The 90-foot radio telescope at the Peach Mountain Observatory. Credit: Daniel Smith, engineering undergraduate studentA subset of faculty members in Gas Dynamics and Dynamics and Controls develop spacecraft and advanced spacecraft subsystems such as propulsion and control systems. Experimental and computational studies center around spacecraft electric propulsion (EP) systems, such as Hall thrusters. Michigan is developing 10-W EP systems that are small enough to fit on a chip for cubesat propulsion, and 200-kW thrusters that are large enough to drive piloted missions to asteroids and Mars.

Cubesats in orbit around Earth are currently used to observe plasmas in the atmosphere that are known to disrupt satellite communication with Earth.



Space Systems
NameLab website
Iain Boyd Nonequilibrium Gas and Plasma Dynamics Laboratory
James Cutler Michigan Exploration Laboratory
Tamas Gombosi (joint with CLaSP) Center for Space Environment Modeling
Benjamin Jorns (Winter 2017) Plasmadynamics and Electric Propulsion Laboratory
Thomas Zurbuchen (joint with CLasP) The Solar and Heliospheric Research Group

Selected Projects

Nested Channel Hall Thrusters

To improve upon the thruster system power per unit mass of traditional single channel Hall thrusters, a unique nested channel Hall thruster was developed at PEPL. This project studies the performance and plume characteristics of various nested channel thruster configurations to enhance understanding of discharge channel interactions and to study high-thrust and high-Isp modes of operation. The success of the 1st-generation, < 20 kW, nested channel thruster (the X2) has demonstrated that a 200 kW version (under development) could easily surpass the performance of VASIMR. Learn more on the PEPL site

 In order to better understand the physics of channel coupling, and to help reduce costs associated with laboratory testing, a modelling and simulation effort for nested channel Hall thrusters is underway at NGPDL. Learn more on the NGPDL site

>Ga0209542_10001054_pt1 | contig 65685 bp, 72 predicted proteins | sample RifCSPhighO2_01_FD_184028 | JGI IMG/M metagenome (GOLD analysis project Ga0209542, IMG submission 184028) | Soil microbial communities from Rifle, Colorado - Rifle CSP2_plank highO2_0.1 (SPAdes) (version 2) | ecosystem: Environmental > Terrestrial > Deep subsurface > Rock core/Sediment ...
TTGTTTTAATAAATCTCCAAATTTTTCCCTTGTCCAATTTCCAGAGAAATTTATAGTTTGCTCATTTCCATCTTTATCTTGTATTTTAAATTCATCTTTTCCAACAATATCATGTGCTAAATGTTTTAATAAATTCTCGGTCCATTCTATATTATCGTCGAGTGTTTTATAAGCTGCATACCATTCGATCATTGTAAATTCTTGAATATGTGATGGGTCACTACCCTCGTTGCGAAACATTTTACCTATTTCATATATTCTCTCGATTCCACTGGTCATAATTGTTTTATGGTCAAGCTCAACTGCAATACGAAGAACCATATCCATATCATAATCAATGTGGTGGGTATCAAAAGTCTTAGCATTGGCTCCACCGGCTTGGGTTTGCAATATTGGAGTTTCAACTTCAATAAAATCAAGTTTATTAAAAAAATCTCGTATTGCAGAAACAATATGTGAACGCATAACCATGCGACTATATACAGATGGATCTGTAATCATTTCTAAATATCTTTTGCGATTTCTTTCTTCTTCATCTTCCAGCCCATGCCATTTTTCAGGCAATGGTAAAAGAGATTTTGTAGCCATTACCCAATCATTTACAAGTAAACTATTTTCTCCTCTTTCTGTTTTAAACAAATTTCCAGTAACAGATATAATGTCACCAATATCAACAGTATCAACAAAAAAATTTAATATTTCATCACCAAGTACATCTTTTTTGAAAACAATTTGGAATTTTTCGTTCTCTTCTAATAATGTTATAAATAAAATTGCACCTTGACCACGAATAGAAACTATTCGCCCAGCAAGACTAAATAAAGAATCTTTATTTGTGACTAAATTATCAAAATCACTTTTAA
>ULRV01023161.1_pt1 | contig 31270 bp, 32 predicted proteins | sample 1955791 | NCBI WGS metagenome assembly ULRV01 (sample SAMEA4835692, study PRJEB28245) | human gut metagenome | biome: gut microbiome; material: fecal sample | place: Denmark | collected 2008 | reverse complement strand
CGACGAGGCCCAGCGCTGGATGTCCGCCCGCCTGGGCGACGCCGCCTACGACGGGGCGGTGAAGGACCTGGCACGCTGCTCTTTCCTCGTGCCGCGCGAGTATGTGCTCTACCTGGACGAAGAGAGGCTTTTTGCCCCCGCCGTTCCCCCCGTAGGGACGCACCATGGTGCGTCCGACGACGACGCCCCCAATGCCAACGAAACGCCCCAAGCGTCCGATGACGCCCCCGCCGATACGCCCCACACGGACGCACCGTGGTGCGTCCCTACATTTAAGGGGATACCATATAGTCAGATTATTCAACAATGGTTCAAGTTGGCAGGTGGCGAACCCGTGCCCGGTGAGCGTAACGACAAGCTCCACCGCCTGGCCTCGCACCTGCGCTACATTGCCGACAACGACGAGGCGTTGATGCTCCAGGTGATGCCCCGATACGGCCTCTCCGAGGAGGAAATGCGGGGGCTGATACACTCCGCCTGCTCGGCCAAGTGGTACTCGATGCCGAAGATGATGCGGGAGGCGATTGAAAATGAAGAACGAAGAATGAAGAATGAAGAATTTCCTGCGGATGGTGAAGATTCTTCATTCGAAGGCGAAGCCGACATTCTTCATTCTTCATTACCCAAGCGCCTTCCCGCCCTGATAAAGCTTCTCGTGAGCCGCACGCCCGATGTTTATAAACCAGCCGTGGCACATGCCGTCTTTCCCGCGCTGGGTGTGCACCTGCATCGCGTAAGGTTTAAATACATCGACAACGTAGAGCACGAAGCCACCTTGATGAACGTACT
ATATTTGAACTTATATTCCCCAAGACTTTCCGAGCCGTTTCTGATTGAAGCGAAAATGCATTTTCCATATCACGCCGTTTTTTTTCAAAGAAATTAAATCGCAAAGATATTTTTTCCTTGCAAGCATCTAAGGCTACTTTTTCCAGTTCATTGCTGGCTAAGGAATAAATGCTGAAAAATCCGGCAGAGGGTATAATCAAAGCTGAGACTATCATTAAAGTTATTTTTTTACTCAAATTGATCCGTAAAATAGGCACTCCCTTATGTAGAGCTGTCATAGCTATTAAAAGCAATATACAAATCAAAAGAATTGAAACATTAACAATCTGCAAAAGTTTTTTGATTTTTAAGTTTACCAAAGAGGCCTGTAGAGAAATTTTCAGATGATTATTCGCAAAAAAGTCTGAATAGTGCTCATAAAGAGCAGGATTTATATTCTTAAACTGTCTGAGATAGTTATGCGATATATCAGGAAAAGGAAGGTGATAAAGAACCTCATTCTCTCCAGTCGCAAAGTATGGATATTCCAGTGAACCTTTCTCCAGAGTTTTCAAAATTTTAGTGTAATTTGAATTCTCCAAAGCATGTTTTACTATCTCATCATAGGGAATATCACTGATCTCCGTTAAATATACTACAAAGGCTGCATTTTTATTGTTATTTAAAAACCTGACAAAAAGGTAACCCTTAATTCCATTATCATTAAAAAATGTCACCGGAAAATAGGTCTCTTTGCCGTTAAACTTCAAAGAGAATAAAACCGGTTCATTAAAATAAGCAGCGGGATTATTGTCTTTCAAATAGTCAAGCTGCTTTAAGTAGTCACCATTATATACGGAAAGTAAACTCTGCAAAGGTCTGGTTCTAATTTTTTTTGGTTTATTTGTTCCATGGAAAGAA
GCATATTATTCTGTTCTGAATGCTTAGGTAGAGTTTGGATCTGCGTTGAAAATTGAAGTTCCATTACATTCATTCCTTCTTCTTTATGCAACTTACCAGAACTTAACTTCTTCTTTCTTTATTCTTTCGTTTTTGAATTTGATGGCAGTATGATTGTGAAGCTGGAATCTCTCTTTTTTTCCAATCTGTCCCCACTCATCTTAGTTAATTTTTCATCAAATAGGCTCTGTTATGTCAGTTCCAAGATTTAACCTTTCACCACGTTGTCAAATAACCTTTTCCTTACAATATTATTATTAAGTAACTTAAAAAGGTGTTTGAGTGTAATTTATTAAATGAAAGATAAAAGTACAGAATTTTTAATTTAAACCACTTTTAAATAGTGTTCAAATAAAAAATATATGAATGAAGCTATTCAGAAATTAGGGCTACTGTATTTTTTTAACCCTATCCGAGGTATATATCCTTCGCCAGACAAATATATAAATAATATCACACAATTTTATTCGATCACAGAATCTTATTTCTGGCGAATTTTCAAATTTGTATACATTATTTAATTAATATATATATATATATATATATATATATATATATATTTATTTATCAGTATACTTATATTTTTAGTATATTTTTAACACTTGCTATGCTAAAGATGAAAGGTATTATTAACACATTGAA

Cubesat Ambipolar Thruster

The Cubesat Ambipolar Thruster (CAT), a new plasma propulsion system, will be able to push small spacecraft like cubesats around in orbit or far beyond the Earth. Cubesats are a type of nanosatellite made up of 10x10x10-cm units (1U) and cost 1,000 to 10,000 times less to develop and launch than conventional satellites. Currently, these cubesats hitch a ride on larger rockets, and once in space, they drift around Earth, trapped in their original orbit until they eventually de-orbit and burn up in the Earth's atmosphere. CAT is a plasma propulsion system designed to fit in 1U of a 3U (or larger) cubesat, which will extend the potential destinations of these cubesats into interplanetary space. Learn more on the PEPL site

Nanoparticle Micropropulsion

The Nanoparticle Field Extraction Thruster (NanoFET) is a micropropulsion technology that electrostatically charges and accelerates micro- and nano-particles to generate thrust. Designed in a flat-panel configuration for scalability to different spacecraft power levels, NanoFET is anticipated to provide a large propulsive envelope capable of accomplishing a range of missions not currently possible with a single propulsion system. In addition, NanoFET also has potential applications as a generalized nano-particle accelerator for terrestrial uses in the fields of materials processing, environmental remediation and biomedicine. Learn more on the PEPL site

Cubesat investigating Atmospheric Density Response to Extreme driving

The CADRE satellite, designed and built by engineering students, will gather data on how the upper atmosphere reacts to the aurora. The bread-loaf-sized device carries a measuring instrument built by the Naval Research Laboratory (the Wind Ion Neutral Composition Suite). If the satellite is successful, it will be joined by several others to produce a more complete picture of atmosphere-aurora interactions (the Armada mission). Learn more on the MXL site

Space systems facilities

Plasmadynamics and Electric Propulsion LaboratoryProfessor Alec GallimoreImage by Laura Rudich | Michigan Engineering

Learn more